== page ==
Born To Die: The Bane of Female Infanticide

Born To Die: The Bane of Female Infanticide

On 8 March 2011, women across the globe celebrated the 100th anniversary of International Women’s Day. However, with the phenomena of female feticide and female infanticide, women’s emancipation still has a long way to go.

Female feticide

The life cycle of a child begins with a fertilized egg cell. This almost microscopic particle undergoes prodigious developmental transformations. It becomes in swiftly moving sequence a living palpitating embryo, a foetus, a newborn, an infant, a toddler, a pre-school child, a school child, an adolescent and an adult.

Some political leaders defend the practice of female feticide or sex-selective abortion on the grounds that population should be regulated. Killing certain segments of the population is an immoral way of dealing with the population problem. The essence of human rights is that some means may never be used to protect a society because their use violates the very values that make society worth protecting.

Female Infanticide

Not every child born in some parts of the world raised. If the infant is a girl, she is killed.

In countries where female infanticide is rampant, more male than female infants survive in the first year of life, a reversal of the usual pattern in countries where infants are equally cared for, regardless of their sex.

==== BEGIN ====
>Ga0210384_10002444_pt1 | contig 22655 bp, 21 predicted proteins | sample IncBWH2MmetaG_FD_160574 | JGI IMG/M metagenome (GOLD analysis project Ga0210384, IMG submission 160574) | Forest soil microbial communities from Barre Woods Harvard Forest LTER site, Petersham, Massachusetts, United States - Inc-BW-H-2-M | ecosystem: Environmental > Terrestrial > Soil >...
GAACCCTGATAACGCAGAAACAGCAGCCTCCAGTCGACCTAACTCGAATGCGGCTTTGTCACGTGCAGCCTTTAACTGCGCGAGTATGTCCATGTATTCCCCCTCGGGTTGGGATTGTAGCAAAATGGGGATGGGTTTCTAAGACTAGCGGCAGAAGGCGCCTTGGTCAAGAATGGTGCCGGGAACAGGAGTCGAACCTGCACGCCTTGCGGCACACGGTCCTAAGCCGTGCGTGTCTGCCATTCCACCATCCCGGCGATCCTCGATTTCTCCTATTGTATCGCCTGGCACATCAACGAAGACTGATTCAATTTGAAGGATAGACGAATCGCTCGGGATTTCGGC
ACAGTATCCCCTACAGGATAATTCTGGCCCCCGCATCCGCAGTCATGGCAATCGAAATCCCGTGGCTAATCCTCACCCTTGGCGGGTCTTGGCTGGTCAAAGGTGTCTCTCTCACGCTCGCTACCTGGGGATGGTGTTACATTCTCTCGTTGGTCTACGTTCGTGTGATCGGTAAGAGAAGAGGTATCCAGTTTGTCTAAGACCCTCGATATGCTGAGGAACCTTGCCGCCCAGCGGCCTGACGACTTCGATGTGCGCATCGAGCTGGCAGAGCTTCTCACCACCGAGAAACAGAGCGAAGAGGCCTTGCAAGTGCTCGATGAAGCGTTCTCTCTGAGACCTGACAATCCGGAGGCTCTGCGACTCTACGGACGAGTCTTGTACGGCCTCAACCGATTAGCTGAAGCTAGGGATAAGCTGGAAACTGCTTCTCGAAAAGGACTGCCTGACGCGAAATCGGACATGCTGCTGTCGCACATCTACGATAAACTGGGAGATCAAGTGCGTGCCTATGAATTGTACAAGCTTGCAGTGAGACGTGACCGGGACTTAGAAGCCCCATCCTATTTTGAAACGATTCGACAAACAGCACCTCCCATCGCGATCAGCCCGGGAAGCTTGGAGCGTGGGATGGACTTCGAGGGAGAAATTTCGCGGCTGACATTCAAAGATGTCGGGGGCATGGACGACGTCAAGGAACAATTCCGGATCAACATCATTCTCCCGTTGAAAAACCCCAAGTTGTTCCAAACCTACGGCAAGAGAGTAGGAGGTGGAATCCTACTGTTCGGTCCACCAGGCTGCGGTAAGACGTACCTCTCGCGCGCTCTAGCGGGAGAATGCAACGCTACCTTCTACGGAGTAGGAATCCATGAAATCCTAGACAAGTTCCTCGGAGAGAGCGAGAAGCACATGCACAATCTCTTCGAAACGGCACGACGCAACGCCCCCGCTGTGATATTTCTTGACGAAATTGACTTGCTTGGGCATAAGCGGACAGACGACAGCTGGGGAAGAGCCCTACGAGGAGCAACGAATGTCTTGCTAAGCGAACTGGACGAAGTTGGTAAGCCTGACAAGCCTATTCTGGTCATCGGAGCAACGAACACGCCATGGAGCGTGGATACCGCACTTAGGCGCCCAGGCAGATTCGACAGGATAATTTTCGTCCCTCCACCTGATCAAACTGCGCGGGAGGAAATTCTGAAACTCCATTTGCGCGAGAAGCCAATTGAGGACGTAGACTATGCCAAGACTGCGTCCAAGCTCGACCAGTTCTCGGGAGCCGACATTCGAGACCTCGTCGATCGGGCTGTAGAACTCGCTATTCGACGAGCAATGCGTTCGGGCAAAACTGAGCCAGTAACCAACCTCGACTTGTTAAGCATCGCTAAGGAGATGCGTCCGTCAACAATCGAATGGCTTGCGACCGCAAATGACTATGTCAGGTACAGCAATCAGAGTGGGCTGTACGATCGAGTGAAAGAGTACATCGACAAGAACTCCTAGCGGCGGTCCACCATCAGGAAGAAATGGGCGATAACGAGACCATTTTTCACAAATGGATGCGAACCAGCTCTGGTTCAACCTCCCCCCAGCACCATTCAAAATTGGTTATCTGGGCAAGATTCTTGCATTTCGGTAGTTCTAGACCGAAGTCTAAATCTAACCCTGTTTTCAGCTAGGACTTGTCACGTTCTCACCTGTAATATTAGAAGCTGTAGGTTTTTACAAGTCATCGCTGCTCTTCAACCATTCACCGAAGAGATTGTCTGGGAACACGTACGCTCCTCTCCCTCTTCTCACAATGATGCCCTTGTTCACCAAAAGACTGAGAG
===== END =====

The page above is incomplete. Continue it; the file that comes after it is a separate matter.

Traditional practices are the principal factors that result in the killing of female children. Female infanticide enables families to make sure that the male line continues since family descent is through men. Female infanticide is also fuelled by other factors such as prejudice.

Even when female infants live, their fate is grim. They may not survive to the age of five and if they do, malnutrition, health problems, illiteracy and unemployment may plague their lives.

Female infanticide and gross gender inequality make a mockery of the rights of the girl child. Children are the future of any nation yet some nations are losing their most valuable asset through female feticide and female infanticide.

Since children are unable to articulate and fight for their rights, they need adults to recognise, respect and vindicate their rights.

Working with parents to prevent and combat the practice of female infanticide and gender discrimination is especially important because the family is the fundamental unit of society.

The overarching concern is to:

· Enlighten women on foetal development and the physical risks and psychological damage associated with female feticide. The health complications can include uterine perforation, depression and anxiety disorders.

· Work at the grassroots level to educate parents about gender equality and the dangers of female infanticide.

· Empower girls through increased access to education.

Eradicating female feticide and female infanticide requires not only institutional change at international and national levels but also a change of mindset and attitudes among people.

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